The most obvious intersection of the PD and the panoptic model of power is isolation. Without isolation, the PD would not be a dilemma. Imagine the PD with both prisoners in the same room. They can talk to each other, they can see each other, and they know what the other one is doing at all times. In other words, you’ve removed the hope that one player can defect without the other player defecting, and so now the options are only (defect, defect) or (cooperate, cooperate). Between those two options, one is strictly better, and it’s the one that benefits both players the most – so there’s no dilemma.

The self-surveillance part of the PD may not be as obvious. First we can look at the effects: The expected effect of the PD is that both prisoners confess. Is not confession a form of self-surveillance? It’s self-incrimination, certainly. One might expect the prisoners to provide additional information to the authorities in the course of their confession – details of the crime, perhaps the location of weapons used in the crime, perhaps details about other accomplices, or motives, or planning. In other words, the PD goes a lot deeper than the surveillance the authorities were able to place upon the prisoners without the PD.

To find the cause, we need only locate the central observer. In the panopticon, the prisoner exercises self-surveillance because the prisoner might be under surveillance. In the PD, the prisoner confesses because the other prisoner might confess. In the panopticon, the possibility of being watched leads the prisoner to watch himself. In the PD, the possibility of being incriminated leads the prisoner to incriminate himself.

The Prisoner’s Dilemma, thus, provides both an example of the panoptic model of power at work, and an insight into one of the mechanisms of the panoptic model of power.

February 17, 2008 Posted by | Game Theory, Power | , , , , , , | 2 Comments

Traveler’s Dilemma and Opportunity Cost

As a followup to my last post, I thought now would be a good time to say some things about opportunity cost, or The OC.  Please do not confuse this with any other things called The OC.

Opportunity Cost is an economic analytical tool – a measure of the cost of a missed opportunity.  It goes like this.  Let’s say you have a dollar and you’re standing on the street at a hot dog cart.  The cart is selling pretzels for $1 and hot dogs for $1.  If you buy the hot dog, you can’t buy the pretzel.  Therefore the opportunity cost of buying the hot dog is one pretzel.  Conversely if you buy the pretzel you can’t buy the hot dog.  So the opportunity cost of the pretzel is one hot dog.  Simple, right?  At first glance this seems a trivial and reductive measure for an economist to be thinking about, but in real life, when applied to more complex situations, we can see the value of considering the opportunity cost.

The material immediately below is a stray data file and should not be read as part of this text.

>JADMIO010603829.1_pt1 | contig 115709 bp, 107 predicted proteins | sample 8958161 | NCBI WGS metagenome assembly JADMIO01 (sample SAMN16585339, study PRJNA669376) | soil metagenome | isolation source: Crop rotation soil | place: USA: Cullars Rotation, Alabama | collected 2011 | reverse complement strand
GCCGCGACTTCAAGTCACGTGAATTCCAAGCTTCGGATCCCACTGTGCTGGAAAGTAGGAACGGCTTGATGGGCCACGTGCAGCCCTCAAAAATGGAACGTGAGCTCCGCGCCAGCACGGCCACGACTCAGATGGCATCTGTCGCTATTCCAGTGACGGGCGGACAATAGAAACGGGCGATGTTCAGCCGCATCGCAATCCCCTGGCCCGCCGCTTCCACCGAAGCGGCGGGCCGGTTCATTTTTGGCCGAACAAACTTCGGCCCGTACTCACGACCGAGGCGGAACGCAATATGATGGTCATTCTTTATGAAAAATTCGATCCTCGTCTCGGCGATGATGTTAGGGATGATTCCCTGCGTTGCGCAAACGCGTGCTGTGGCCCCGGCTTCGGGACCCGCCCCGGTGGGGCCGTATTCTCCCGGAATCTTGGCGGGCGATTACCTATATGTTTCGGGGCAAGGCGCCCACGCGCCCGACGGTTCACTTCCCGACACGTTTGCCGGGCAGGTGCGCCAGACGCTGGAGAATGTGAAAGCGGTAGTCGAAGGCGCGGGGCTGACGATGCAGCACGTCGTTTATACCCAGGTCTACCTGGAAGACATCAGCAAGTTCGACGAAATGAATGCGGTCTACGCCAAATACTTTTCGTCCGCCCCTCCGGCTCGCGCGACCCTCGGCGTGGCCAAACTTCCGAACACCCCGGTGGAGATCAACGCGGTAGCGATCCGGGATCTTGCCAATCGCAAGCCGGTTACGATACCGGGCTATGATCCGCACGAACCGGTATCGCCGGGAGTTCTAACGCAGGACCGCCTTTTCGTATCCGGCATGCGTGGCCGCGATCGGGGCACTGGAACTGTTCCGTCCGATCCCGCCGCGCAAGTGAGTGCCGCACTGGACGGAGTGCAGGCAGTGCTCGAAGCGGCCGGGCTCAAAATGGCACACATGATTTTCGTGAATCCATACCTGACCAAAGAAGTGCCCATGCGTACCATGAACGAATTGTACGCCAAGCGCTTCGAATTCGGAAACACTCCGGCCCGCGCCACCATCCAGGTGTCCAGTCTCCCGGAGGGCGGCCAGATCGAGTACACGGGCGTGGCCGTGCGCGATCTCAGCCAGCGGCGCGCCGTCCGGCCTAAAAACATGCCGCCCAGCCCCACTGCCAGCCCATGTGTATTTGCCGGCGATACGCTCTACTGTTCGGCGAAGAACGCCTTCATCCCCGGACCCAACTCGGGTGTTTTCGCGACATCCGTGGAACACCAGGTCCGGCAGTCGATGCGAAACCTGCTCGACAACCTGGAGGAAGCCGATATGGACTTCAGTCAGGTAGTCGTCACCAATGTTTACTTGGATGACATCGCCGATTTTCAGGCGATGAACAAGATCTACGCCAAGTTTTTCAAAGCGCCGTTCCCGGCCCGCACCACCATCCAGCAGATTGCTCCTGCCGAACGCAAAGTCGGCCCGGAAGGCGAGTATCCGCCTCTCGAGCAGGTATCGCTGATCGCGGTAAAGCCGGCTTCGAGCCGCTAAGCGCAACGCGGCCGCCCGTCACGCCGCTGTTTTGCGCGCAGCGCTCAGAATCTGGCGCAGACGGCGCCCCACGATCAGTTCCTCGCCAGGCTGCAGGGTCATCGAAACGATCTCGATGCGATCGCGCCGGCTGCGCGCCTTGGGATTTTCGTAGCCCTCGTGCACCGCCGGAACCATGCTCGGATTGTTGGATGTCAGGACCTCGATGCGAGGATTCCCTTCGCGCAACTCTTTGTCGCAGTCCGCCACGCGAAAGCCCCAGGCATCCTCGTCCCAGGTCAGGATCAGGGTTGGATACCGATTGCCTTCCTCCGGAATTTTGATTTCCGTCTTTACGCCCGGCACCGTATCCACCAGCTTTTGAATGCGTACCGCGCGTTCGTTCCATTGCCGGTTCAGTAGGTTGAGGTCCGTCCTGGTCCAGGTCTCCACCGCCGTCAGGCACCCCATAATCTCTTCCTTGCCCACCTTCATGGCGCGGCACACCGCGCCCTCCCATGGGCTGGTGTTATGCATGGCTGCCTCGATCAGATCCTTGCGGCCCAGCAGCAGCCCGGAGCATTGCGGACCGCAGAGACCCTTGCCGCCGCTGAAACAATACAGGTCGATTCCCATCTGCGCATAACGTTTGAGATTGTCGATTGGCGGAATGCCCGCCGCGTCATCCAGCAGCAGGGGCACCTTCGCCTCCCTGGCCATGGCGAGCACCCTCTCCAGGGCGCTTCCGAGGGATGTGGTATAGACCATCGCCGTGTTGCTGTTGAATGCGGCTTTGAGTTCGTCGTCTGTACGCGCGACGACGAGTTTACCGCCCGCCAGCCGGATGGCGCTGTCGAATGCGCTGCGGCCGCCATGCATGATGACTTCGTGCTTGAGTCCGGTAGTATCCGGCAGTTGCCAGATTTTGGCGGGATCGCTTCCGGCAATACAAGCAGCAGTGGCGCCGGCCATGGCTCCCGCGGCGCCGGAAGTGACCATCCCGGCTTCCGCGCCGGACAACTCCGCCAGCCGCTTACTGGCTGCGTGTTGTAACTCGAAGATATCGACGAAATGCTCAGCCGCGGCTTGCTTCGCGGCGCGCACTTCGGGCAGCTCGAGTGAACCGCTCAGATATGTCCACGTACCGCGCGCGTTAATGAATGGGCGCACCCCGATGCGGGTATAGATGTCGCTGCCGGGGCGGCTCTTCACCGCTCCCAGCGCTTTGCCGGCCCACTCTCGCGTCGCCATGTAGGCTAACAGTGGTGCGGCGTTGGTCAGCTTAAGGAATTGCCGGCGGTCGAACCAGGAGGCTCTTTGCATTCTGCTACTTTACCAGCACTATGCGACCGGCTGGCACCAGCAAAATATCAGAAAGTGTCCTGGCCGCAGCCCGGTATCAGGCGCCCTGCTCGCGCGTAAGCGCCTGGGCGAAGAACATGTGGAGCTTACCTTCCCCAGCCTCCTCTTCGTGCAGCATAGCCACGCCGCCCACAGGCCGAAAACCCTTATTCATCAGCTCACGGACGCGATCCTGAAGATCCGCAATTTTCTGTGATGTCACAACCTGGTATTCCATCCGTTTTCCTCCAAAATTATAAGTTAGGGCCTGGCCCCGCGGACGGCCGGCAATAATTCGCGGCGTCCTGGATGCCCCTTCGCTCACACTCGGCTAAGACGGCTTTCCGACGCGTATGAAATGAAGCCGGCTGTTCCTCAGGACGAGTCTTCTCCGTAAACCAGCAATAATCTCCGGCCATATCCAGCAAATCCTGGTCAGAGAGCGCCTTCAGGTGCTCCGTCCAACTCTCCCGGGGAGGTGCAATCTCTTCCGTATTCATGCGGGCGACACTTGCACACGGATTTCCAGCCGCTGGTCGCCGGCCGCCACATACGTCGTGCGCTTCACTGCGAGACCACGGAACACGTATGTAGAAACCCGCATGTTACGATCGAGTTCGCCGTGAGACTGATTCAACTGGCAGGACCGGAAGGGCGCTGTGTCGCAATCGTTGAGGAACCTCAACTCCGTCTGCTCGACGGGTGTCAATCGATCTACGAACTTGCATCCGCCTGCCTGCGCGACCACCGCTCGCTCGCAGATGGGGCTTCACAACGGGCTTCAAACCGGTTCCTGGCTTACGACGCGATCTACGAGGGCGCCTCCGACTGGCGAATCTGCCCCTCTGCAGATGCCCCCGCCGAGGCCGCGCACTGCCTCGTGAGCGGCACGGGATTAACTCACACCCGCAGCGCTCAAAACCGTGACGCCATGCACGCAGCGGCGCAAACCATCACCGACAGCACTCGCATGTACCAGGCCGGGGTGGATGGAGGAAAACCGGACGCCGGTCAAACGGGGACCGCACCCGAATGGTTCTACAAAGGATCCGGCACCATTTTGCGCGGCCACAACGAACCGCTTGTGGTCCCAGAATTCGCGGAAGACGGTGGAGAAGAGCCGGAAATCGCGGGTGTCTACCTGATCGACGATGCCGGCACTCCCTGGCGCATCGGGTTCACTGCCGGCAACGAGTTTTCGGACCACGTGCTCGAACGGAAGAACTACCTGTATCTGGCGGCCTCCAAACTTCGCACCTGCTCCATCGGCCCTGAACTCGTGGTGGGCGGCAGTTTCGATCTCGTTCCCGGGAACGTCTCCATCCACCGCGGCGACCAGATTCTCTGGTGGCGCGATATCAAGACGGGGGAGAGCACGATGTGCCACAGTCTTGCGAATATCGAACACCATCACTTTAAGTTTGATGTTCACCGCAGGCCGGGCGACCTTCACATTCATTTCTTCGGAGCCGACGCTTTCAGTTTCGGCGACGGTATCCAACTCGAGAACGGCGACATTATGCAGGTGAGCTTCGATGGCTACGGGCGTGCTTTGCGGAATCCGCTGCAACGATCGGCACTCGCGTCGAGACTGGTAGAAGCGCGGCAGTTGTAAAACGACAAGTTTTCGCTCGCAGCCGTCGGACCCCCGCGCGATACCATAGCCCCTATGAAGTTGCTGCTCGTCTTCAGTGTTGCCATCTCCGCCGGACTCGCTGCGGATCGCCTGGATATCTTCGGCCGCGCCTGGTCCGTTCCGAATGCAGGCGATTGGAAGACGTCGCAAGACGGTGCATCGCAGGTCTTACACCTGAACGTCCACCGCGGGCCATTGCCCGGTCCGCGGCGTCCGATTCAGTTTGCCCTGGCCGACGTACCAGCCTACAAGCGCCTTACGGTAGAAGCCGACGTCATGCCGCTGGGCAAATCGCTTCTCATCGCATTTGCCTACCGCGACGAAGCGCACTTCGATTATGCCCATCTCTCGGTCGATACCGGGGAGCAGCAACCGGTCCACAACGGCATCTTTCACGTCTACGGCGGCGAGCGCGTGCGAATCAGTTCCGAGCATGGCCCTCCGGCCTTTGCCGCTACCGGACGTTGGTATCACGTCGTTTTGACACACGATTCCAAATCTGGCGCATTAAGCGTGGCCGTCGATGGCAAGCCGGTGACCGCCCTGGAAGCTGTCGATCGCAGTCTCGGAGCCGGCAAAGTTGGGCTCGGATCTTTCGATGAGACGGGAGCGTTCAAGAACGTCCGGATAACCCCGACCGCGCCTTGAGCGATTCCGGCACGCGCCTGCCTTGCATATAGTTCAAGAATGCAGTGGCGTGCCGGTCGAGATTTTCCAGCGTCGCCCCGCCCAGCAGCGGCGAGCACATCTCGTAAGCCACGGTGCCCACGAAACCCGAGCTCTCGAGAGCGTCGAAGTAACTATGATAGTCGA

Let’s try another example.  You have a dollar but you aren’t hungry, and you’ve got a year.  You can keep the dollar in your pocket and at the end of the year you’ll have a dollar.  Or you can put the dollar in a bank and at the end of the year you’ll have, let’s say, $1.05.  The average person would think that if they kept the dollar in their pocket, they haven’t lost anything, and in one sense this is true.  However, they have missed something – the opportunity to earn $.05.  The opportunity cost of holding onto the dollar was five cents.  Doesn’t seem like much, but what if it’s a thousand dollars?  A million?

The point is, when there’s money at stake it pays to consider the opportunities that you have when making choices, because in some sense, missing the opportunity to earn money is sort of like losing money, even if it’s money you never actually had.  An opportunity is worth something.  If you don’t believe me, play poker.  If you fold a hand, and it turns out at the end that you would have won if you had stayed in, you will feel like you have lost something.  What you’ve done is missed an opportunity, and the loss you’re feeling is the opportunity cost.  Folding may have been the right decision based on the odds, but you’ll still feel bad that you didn’t get the pot.

So what does opportunity cost have to do with the Traveler’s Dilemma?  Well, it’s another way of evaluating possible plays in the TD, and it demonstrates a major flaw in the models used by game theorists to “solve” the TD.

To recap, in the TD, game theory says that logically speaking, a player ought to play (2).  Many people intuitively feel that they should play higher, and (100) is perhaps the most common play, with (95) to (100) comprising the majority of plays in some experiments.  According to Kaushik Basu, (2) is the correct or best play, because of a game theory concept known as the Nash Equilibrium.  Further, (100) is the worst play, because it is the only play in the game that is “beaten” by every other play.  In other words, if player 1 plays (100) and player 2 plays anything else, player 2 will be rewarded more points than player 1.  If this logic is to be believed, (2) is a better play than (100), and people, if they are acting “rationally,” ought to play it.